Amid Donald Trump's bitter and long-running crusade against the media, and in some cases the truth, his official spokesman defended the president's controversial travel ban by repeatedly citing an Islamic terror attack in Atlanta that never happened.
White House press secretary Sean Spicer mentioned the Georgia capital as the site of a terror attack three times in recent weeks. The first happened on Jan. 29. While defending the president's travel ban in an ABC interview he asked, "What do we say to the family who loses somebody over a terroristic [sic], to whether it's Atlanta or San Bernardino or the Boston bomber?"
Referring to the attackers, Spicer added, "each of whom had gone out to a country and then come back."
A day later, while appearing on MSNBC, Spicer cited an attack in Atlanta again, saying, “Too many of these cases that have happened, whether you’re talking about San Bernardino, Atlanta, they’ve happened, Boston.”
Spicer mentioned Atlanta a third time later that day during a White House press briefing where he vigorously defended Trump's controversial travel ban. “I don’t think you have to look any farther than the families of the Boston Marathon, in Atlanta, in San Bernardino to ask if we can go further," he said.
Despite his claims, there has never been an Islamic terror attack in Atlanta, and none of the incidents mentioned involved attackers from countries listed on Trump's travel ban.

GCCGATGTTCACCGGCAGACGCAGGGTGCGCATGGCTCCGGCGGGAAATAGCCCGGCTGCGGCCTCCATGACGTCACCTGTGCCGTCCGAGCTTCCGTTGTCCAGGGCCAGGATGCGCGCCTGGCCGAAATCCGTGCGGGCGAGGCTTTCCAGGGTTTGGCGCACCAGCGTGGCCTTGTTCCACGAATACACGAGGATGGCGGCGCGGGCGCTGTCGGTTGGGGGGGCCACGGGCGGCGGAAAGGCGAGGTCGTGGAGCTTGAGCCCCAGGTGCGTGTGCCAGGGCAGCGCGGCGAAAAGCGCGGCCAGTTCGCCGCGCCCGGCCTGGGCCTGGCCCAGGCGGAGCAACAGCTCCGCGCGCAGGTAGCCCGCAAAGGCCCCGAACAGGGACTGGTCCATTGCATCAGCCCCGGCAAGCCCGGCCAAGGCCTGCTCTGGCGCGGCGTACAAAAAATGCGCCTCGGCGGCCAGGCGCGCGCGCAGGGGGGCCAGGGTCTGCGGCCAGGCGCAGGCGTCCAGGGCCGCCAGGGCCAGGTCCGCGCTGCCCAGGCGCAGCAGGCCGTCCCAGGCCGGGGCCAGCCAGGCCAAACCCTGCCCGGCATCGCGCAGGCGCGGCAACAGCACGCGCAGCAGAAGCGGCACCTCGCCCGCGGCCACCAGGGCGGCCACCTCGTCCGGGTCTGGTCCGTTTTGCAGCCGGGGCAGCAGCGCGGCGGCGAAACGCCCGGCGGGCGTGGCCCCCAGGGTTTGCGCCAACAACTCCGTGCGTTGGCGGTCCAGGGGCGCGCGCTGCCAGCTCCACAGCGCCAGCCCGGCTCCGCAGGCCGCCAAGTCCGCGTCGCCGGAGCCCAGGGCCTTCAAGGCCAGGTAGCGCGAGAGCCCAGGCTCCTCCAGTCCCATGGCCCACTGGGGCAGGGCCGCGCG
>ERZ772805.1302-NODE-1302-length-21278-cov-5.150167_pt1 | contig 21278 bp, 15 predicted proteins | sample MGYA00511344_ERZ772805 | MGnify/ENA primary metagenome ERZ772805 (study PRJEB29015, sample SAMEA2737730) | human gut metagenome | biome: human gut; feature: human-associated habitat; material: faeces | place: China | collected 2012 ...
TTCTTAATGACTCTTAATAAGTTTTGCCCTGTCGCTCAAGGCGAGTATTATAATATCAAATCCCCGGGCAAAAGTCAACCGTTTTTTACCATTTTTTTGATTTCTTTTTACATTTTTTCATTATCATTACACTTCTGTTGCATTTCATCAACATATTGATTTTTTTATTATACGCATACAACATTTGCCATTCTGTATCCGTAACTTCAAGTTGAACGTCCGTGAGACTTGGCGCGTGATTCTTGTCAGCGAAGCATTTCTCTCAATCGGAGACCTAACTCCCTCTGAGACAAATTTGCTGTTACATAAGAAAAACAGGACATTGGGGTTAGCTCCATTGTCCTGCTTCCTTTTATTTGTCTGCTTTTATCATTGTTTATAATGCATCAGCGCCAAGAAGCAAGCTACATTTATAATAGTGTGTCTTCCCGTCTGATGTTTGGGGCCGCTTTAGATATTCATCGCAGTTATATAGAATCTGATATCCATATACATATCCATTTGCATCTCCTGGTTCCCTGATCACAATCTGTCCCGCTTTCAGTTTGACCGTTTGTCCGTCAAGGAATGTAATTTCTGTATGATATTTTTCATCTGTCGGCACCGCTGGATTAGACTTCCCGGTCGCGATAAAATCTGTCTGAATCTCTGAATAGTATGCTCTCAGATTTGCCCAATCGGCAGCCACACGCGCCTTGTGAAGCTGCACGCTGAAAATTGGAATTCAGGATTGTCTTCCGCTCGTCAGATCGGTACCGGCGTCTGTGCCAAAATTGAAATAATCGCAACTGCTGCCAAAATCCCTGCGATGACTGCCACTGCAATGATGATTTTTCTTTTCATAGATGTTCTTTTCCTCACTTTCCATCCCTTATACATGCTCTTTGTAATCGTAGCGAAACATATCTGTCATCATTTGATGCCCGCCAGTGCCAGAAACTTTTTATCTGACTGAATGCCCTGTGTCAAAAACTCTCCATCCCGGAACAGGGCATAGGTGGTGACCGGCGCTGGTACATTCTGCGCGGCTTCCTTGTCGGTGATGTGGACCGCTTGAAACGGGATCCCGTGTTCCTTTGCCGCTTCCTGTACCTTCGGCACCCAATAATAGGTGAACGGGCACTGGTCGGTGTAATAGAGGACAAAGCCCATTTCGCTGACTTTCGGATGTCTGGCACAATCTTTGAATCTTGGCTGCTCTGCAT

"We have no record of an Islamic attack in the City of Atlanta," Atlanta police spokeswoman Elizabeth Espy told CNN.
Though a pipe bomb was detonated at the 1996 Olympics in the city, killing two people, that attack was the work of Eric Robert Rudolph — an American from Florida and North Carolina who was angry about abortion and homosexuality. Moveover, Rudolph did not travel to a foreign country to become radicalized.
Spicer's repeated comments about Atlanta were first noticed by the Daily Beast.
The White House did not respond to a BuzzFeed News request for clarification.
In an email to ABC News on Wednesday, Spicer responded by saying that he "clearly meant Orlando."
Spicer's references to a fictional attack in Atlanta came as Trump continued his war with the media in which he's accused news organizations of promoting agendas and false information.
The president has repeatedly tweeted about fake news, for example, and this week the White House released a list of terror attacks it said deserved more coverage — even though almost all of them were extensively covered by news organizations all over the world.
In one instance, Trump even seemed to suggest that reality should bend to his will when he tweeted that "any negative polls are fake news."
Spicer's comments about Atlanta came a week after senior White House adviser Kellyanne Conway defended his claims about the inauguration, describing them as "alternative facts."
It was not immediately clear if the existence of a terror attack in Atlanta was also an alternative fact.